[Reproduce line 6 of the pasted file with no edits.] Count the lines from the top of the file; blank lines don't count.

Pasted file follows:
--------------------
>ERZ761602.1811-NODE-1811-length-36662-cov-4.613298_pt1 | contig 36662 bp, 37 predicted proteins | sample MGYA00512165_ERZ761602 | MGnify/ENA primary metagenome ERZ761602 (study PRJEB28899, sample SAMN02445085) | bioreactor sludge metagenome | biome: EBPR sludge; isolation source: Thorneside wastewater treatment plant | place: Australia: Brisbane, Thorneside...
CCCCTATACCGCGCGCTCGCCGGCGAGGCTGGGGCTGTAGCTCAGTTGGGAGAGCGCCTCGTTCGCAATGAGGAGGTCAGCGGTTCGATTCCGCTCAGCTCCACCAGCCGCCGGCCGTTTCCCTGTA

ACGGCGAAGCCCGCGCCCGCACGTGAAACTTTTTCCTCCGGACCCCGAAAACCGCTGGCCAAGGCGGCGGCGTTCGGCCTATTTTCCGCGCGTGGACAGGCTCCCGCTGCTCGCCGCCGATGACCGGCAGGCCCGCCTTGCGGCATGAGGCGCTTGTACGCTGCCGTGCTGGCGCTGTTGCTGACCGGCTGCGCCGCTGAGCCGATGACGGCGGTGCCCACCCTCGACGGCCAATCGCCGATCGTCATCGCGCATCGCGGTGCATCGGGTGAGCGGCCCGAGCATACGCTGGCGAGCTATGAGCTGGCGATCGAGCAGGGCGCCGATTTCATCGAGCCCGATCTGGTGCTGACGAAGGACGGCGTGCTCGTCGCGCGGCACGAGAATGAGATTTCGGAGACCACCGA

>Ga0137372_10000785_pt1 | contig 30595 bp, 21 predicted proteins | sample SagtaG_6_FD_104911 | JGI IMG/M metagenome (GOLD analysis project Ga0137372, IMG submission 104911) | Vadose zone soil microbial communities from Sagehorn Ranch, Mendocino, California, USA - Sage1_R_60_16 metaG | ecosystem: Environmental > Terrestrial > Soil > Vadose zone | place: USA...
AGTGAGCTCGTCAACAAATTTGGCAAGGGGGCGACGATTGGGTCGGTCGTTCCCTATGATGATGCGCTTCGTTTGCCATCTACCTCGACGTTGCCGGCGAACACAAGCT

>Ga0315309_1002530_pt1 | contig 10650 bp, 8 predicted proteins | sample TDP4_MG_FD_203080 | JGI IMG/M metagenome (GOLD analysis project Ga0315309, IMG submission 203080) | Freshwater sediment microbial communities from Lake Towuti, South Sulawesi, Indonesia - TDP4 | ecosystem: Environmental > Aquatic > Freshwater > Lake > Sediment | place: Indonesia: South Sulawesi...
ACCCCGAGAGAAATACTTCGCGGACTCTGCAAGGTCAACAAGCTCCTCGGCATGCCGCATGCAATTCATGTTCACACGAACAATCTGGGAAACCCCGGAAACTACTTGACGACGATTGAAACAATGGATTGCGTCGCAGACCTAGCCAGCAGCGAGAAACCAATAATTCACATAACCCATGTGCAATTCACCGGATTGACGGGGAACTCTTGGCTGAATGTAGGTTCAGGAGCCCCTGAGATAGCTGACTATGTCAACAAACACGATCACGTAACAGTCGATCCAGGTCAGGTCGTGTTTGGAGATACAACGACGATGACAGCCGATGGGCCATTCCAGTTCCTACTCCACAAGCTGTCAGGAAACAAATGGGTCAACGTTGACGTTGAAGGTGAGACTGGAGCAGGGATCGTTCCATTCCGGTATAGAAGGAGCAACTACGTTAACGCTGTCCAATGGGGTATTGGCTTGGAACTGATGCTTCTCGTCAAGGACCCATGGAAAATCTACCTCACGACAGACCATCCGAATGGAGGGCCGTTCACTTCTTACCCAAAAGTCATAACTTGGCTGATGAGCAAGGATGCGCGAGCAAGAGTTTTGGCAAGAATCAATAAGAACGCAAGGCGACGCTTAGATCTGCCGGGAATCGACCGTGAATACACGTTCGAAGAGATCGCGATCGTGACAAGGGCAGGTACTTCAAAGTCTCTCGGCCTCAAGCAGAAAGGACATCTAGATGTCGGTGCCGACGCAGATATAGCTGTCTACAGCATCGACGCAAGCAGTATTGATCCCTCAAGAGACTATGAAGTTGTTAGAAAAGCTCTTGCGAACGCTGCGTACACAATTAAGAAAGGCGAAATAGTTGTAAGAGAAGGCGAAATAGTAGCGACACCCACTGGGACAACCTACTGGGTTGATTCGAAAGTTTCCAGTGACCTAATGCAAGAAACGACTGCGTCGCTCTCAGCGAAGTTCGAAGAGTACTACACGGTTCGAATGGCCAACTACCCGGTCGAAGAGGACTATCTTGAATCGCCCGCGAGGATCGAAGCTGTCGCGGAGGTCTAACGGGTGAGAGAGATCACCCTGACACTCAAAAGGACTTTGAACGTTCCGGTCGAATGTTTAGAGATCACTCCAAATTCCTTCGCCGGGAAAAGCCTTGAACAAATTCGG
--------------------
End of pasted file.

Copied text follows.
>Ga0315309_1002530_pt1 | contig 10650 bp, 8 predicted proteins | sample TDP4_MG_FD_203080 | JGI IMG/M metagenome (GOLD analysis project Ga0315309, IMG submission 203080) | Freshwater sediment microbial communities from Lake Towuti, South Sulawesi, Indonesia - TDP4 | ecosystem: Environmental > Aquatic > Freshwater > Lake > Sediment | place: Indonesia: South Sulawesi...